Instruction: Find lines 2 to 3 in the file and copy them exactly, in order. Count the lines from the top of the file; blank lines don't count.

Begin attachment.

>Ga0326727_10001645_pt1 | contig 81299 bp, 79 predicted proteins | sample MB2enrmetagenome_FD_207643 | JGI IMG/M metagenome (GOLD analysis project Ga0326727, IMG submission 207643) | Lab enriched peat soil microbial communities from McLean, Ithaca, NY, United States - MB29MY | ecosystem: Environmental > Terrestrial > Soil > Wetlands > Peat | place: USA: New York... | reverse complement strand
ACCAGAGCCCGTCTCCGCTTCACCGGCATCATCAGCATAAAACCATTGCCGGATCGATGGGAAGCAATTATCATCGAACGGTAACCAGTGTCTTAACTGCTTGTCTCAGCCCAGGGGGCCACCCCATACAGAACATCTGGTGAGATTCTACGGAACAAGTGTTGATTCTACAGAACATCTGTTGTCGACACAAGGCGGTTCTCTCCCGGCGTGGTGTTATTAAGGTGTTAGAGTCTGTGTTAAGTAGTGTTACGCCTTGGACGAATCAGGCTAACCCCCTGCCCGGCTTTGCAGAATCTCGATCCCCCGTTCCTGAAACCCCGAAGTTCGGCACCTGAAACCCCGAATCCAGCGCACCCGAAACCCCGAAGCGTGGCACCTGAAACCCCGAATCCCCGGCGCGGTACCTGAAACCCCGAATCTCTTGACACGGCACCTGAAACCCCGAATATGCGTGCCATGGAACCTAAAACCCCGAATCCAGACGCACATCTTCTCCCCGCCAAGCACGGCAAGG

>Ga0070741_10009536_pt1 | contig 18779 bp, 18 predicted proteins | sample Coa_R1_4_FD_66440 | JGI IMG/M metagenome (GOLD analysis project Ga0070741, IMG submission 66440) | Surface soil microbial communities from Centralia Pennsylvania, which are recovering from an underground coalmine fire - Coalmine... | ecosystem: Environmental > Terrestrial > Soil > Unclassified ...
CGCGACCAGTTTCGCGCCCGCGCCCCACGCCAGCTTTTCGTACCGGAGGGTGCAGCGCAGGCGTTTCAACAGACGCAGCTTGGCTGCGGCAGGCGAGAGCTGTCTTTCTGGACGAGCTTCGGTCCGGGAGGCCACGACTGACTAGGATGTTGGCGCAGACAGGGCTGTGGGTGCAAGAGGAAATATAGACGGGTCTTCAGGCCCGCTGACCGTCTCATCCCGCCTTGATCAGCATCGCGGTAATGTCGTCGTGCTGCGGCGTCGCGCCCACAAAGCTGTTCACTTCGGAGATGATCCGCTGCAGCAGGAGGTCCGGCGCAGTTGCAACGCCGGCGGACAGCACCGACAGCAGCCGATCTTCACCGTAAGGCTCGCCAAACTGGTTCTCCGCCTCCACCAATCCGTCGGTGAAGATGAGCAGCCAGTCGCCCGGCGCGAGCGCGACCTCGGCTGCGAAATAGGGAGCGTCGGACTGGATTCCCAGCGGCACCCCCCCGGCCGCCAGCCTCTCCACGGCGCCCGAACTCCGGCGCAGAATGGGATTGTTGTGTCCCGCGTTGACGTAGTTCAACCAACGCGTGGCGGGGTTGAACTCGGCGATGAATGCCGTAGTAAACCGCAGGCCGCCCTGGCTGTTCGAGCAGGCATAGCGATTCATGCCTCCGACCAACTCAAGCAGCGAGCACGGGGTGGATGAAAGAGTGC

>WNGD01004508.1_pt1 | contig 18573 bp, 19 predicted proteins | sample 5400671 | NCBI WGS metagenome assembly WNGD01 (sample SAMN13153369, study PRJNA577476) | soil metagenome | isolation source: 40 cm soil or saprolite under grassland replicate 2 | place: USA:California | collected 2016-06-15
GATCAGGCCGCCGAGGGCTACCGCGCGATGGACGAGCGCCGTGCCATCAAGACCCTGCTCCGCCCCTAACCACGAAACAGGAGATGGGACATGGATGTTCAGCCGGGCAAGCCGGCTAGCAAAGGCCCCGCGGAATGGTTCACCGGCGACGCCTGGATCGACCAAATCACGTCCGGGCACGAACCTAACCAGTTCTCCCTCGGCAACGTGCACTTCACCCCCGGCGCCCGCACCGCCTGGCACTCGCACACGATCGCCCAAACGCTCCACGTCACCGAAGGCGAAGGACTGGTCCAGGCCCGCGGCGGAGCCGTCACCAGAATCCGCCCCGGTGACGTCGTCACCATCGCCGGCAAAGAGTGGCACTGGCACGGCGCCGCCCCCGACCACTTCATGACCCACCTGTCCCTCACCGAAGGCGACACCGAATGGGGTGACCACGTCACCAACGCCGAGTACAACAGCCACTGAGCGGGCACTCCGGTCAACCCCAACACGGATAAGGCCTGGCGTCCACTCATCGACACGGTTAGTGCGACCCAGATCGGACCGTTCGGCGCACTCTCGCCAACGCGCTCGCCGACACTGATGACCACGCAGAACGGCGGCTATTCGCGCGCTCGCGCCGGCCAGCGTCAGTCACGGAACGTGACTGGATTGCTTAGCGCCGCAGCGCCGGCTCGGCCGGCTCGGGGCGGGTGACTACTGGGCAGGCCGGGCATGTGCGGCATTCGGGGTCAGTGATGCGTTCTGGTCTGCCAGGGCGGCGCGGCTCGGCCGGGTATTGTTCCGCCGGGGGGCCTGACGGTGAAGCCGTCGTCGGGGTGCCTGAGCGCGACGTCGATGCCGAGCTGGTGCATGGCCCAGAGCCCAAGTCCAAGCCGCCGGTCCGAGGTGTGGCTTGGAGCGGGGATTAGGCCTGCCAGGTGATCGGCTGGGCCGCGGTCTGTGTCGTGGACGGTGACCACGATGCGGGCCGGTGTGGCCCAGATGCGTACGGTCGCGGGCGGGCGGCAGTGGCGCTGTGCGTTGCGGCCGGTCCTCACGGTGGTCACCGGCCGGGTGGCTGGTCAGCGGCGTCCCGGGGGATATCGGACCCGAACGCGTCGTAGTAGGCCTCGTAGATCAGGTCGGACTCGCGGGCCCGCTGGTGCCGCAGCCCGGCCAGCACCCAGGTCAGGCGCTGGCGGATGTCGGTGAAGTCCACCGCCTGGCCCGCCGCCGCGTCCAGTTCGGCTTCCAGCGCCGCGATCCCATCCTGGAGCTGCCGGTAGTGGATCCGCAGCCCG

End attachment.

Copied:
ACCAGAGCCCGTCTCCGCTTCACCGGCATCATCAGCATAAAACCATTGCCGGATCGATGGGAAGCAATTATCATCGAACGGTAACCAGTGTCTTAACTGCTTGTCTCAGCCCAGGGGGCCACCCCATACAGAACATCTGGTGAGATTCTACGGAACAAGTGTTGATTCTACAGAACATCTGTTGTCGACACAAGGCGGTTCTCTCCCGGCGTGGTGTTATTAAGGTGTTAGAGTCTGTGTTAAGTAGTGTTACGCCTTGGACGAATCAGGCTAACCCCCTGCCCGGCTTTGCAGAATCTCGATCCCCCGTTCCTGAAACCCCGAAGTTCGGCACCTGAAACCCCGAATCCAGCGCACCCGAAACCCCGAAGCGTGGCACCTGAAACCCCGAATCCCCGGCGCGGTACCTGAAACCCCGAATCTCTTGACACGGCACCTGAAACCCCGAATATGCGTGCCATGGAACCTAAAACCCCGAATCCAGACGCACATCTTCTCCCCGCCAAGCACGGCAAGG

>Ga0070741_10009536_pt1 | contig 18779 bp, 18 predicted proteins | sample Coa_R1_4_FD_66440 | JGI IMG/M metagenome (GOLD analysis project Ga0070741, IMG submission 66440) | Surface soil microbial communities from Centralia Pennsylvania, which are recovering from an underground coalmine fire - Coalmine... | ecosystem: Environmental > Terrestrial > Soil > Unclassified ...